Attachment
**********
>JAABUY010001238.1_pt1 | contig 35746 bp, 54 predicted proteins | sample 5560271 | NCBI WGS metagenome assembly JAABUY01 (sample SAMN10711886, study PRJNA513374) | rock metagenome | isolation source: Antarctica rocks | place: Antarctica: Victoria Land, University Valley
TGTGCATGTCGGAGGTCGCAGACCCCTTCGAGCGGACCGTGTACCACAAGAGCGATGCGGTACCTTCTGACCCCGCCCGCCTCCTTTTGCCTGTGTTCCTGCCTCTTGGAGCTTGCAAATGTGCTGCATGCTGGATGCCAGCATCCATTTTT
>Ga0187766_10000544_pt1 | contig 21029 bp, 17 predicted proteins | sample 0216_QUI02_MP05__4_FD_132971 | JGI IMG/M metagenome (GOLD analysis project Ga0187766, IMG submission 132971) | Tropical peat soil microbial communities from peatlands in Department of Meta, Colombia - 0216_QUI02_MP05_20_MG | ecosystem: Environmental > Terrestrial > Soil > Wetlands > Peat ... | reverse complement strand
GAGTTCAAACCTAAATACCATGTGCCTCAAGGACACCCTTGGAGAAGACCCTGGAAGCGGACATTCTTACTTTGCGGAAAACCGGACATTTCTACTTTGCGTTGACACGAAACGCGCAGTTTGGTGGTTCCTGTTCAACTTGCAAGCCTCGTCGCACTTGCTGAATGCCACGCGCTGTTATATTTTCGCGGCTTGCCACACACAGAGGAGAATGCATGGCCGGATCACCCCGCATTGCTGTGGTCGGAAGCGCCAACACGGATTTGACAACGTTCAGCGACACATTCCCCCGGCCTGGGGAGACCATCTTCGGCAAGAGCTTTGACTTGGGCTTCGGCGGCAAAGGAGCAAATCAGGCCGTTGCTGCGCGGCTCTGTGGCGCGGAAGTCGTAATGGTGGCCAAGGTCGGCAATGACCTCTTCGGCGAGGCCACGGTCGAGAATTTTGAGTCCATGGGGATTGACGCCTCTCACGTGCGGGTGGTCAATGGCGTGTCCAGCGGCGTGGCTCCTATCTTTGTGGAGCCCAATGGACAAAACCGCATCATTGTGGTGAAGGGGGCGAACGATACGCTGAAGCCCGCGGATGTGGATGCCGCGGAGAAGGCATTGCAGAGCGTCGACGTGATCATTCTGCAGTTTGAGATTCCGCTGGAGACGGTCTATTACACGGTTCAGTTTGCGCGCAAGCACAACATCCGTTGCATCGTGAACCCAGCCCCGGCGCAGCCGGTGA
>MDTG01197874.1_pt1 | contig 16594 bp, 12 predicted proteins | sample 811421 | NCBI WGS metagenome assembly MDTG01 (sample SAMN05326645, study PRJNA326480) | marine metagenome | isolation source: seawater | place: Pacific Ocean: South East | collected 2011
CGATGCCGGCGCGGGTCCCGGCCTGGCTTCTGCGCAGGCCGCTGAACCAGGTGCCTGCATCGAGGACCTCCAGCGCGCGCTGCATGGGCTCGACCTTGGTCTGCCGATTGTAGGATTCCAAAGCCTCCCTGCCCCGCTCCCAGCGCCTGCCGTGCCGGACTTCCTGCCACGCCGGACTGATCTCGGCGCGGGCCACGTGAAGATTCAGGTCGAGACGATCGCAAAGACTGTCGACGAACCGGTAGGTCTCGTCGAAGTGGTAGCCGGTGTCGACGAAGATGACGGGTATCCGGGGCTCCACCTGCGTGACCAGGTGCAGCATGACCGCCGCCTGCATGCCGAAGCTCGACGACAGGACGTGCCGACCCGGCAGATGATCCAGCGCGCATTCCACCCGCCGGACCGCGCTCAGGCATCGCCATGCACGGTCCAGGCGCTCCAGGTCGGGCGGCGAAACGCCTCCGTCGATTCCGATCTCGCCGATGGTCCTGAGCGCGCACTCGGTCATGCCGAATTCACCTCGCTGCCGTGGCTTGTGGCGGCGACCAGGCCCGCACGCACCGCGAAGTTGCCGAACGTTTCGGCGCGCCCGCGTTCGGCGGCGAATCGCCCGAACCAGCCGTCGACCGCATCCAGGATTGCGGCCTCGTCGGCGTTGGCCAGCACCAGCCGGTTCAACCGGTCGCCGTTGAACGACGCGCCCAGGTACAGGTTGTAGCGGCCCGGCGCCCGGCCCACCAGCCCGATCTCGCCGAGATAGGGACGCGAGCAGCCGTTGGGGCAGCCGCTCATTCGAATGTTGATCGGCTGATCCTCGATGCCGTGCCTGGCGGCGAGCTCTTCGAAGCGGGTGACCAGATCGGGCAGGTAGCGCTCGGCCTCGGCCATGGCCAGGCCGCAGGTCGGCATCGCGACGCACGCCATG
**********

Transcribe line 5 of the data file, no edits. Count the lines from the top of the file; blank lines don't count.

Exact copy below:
>MDTG01197874.1_pt1 | contig 16594 bp, 12 predicted proteins | sample 811421 | NCBI WGS metagenome assembly MDTG01 (sample SAMN05326645, study PRJNA326480) | marine metagenome | isolation source: seawater | place: Pacific Ocean: South East | collected 2011